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Archive for the ‘Books’ Category

Where’s The Book?

The 50 Westerns From The 50s blog was launched over a decade ago — at the same time I began writing a book with the same name. While the blog’s chugged along quite nicely all these years, the book’s still MIA. I get asked about it fairly frequently.

Well, it’s getting there. Rough drafts are in place for 37 of the 50 chapters. Some are even complete. A few late 40s and early 60s Westerns are in there, too. Images have been selected for about half the book.

There’s one film I still have to track down on DVD or something. And I have to settle on a few contenders for Picture #50. 

Read through it all over the weekend, and I didn’t hate it. That’s a step in the right direction.

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I don’t read near as much fiction as I used to. Of late, my reading’s become largely focused on research for my own books. So when I was offered a copy of Robert Dwyer and Austin Wright’s The Sheriff, I was happy to have a reason to read a novel again.

Austin Wright proudly admitted to me that The Sheriff was influenced by a handful of key Western movies — one is Ford’s The Man Who Shot Liberty Valence (1962), pictures he’s loved since childhood. That alone got me interested.

The Sheriff is centered around Sheriff John Donovan, who founded the Texas panhandle town of Three Chop. He’s run the place for a good 20 years. But the times, they are a-changing, a sad fact that Donovan has to wrap his head around, fast. With a new century on the way, Sheriff Donovan’s community (along with the West as a whole) in a state of flux and his health failing him, some bad men make their way to Three Chop.

Over the years, the end of the Old West has proven rich for storytellers, both in print and on film. And as we’ve seen in many terrific Westerns (especially those from the 50s), you can use the Western as a framework for all sorts of commentary on all sorts of issues. (Quick example: the ton of McCarthy/HUAC allegory packed into 50s Westerns.) This end-of-the-West story has plenty to say — about everything from religion to mortality to progress to big business, and it does it without sacrificing action, pacing or authenticity.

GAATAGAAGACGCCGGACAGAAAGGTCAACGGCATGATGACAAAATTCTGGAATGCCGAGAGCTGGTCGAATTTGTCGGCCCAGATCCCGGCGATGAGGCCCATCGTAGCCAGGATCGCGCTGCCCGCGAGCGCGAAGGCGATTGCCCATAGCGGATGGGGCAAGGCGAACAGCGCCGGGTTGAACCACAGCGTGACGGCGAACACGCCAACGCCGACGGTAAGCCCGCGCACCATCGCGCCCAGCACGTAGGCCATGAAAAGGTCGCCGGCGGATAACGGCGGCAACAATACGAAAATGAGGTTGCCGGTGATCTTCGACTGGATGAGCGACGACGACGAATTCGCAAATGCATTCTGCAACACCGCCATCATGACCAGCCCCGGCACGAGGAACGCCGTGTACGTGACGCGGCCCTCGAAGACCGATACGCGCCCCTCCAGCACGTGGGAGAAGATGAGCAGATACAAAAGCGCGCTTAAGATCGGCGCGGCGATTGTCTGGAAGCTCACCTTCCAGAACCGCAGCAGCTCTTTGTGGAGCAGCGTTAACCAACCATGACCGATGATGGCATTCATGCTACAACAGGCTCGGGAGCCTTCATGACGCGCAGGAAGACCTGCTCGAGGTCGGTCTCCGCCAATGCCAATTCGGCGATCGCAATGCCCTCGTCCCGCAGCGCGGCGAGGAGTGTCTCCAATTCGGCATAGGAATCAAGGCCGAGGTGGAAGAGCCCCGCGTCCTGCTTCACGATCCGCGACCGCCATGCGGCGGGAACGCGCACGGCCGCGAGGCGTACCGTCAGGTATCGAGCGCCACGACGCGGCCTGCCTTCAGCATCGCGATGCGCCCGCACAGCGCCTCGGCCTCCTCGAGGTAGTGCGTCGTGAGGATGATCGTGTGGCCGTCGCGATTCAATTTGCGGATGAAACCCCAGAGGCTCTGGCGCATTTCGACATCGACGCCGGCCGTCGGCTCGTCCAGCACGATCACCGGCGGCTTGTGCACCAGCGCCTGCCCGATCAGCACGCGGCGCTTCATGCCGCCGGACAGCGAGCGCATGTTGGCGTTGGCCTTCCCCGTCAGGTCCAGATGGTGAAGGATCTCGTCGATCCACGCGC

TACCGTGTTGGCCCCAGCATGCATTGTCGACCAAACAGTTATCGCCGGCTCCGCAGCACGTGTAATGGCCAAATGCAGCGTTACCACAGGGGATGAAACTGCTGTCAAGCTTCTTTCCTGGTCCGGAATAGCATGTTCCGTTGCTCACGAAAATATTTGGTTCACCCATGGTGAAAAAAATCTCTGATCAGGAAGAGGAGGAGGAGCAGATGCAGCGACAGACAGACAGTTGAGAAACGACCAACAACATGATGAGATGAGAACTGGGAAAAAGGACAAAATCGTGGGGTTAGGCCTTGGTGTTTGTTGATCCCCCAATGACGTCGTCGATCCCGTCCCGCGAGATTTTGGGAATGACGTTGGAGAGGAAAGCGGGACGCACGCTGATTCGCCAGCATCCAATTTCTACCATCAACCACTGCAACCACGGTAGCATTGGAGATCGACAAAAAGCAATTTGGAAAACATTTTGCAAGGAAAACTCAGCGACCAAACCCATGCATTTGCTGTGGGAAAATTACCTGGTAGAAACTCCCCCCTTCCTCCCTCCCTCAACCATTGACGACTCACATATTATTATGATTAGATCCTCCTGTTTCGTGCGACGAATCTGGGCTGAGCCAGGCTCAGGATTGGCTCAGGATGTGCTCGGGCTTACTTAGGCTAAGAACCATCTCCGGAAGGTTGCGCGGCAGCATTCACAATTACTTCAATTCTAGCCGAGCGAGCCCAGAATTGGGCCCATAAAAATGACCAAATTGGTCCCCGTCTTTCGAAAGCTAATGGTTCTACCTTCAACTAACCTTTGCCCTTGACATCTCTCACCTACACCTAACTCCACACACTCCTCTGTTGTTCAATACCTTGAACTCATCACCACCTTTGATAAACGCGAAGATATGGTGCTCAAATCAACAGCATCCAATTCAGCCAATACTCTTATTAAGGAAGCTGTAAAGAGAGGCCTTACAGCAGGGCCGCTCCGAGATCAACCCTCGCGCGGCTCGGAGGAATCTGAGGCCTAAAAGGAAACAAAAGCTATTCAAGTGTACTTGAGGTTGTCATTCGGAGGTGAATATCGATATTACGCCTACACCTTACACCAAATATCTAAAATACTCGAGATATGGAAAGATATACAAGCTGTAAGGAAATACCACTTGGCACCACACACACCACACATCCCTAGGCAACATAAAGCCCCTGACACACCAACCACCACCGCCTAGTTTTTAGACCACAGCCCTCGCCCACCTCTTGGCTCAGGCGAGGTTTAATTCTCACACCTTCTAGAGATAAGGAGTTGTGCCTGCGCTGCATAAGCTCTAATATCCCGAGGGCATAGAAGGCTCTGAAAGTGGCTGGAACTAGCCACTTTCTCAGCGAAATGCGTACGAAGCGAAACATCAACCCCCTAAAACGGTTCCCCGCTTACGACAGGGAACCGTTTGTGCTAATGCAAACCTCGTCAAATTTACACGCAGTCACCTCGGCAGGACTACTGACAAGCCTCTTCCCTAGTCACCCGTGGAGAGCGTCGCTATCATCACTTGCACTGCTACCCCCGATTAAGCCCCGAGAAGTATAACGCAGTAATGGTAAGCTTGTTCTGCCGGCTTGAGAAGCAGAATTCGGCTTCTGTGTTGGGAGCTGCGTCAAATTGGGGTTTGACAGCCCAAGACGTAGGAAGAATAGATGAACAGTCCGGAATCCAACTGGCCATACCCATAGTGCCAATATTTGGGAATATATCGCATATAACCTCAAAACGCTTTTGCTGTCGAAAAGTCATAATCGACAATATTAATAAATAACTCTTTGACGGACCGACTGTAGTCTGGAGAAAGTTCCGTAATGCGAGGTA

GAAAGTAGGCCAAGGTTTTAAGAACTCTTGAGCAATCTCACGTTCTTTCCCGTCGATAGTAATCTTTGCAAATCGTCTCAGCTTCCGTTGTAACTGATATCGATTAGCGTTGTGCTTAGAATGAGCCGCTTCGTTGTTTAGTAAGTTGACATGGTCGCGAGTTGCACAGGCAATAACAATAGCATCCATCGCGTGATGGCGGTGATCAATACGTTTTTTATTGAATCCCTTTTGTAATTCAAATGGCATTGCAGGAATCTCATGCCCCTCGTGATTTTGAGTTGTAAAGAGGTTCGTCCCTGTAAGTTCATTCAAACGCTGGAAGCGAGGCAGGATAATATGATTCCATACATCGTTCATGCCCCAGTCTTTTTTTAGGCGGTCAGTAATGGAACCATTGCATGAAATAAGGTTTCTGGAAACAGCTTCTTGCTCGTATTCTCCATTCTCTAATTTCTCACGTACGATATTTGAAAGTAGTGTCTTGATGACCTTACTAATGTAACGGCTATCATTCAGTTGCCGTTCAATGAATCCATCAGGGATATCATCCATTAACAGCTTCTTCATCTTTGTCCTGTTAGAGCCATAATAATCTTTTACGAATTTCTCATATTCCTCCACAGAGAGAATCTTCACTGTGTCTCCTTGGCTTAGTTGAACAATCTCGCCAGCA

It’s so easy to recommend The Sheriff. It’s a big story about some big issues — leading to the big showdown. Click on the cover to buy one.

One more thing: being that Wright is an admitted John Wayne nut, does his sheriff’s name come from Wayne and Donovan’s Reef (1963)? 

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When researching and writing my first book A Million Feet Of Film: The Making Of One-Eyed Jacks, the Facebook page I created for it turned out to be a real godsend. Through that page, I secured several images used in the book and even lined up a couple interviews.

So with this blog’s namesake a priority these days, it seemed like time to create a similar page for it. You’ll find it at facebook.com/50WesternsFromThe50s

There’s not much there yet, but there will be.

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This blog, as some of you might remember, was begun (almost 10 years ago) when I started work on a book to be titled 50 Westerns From The 50s. The thought was to “chronicle the book’s progress and have a place to stick some of the cool images and quotes and stuff I’ve come across.” That idea hasn’t changed, though the book’s been put on the back burner more than a few times. Life, work and that One-Eyed Jacks book got in the way.

Over the last couple weeks, the 50s Westerns book has returned to the top of the to-do list. And after all this time, I’ve rethought things a bit. Mainly, the 50 films themselves.

Hell Canyon Outlaws HS

My preference has always leaned toward the more obscure, often smaller pictures. I’d rather extol the virtues of something like Hell Canyon Outlaws (1957) than be the 637th person to blather on about High Noon (1952). Nothing against High Noon, but how much can I actually add to anybody’s appreciation of that one? This idea has become the book’s un-official mission statement.

There’ll be more updates as this thing moves along. I’m not going to repeat the mistake I made on the last book by tossing out release dates only to miss them time and time again.

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At long last, my book A Million Feet Of Film: The Making Of One-Eyed Jacks is actually available. All told, it took Brando five years to make the movie — and me almost 10 to write about it.

What Happens When “The World’s Greatest Actor”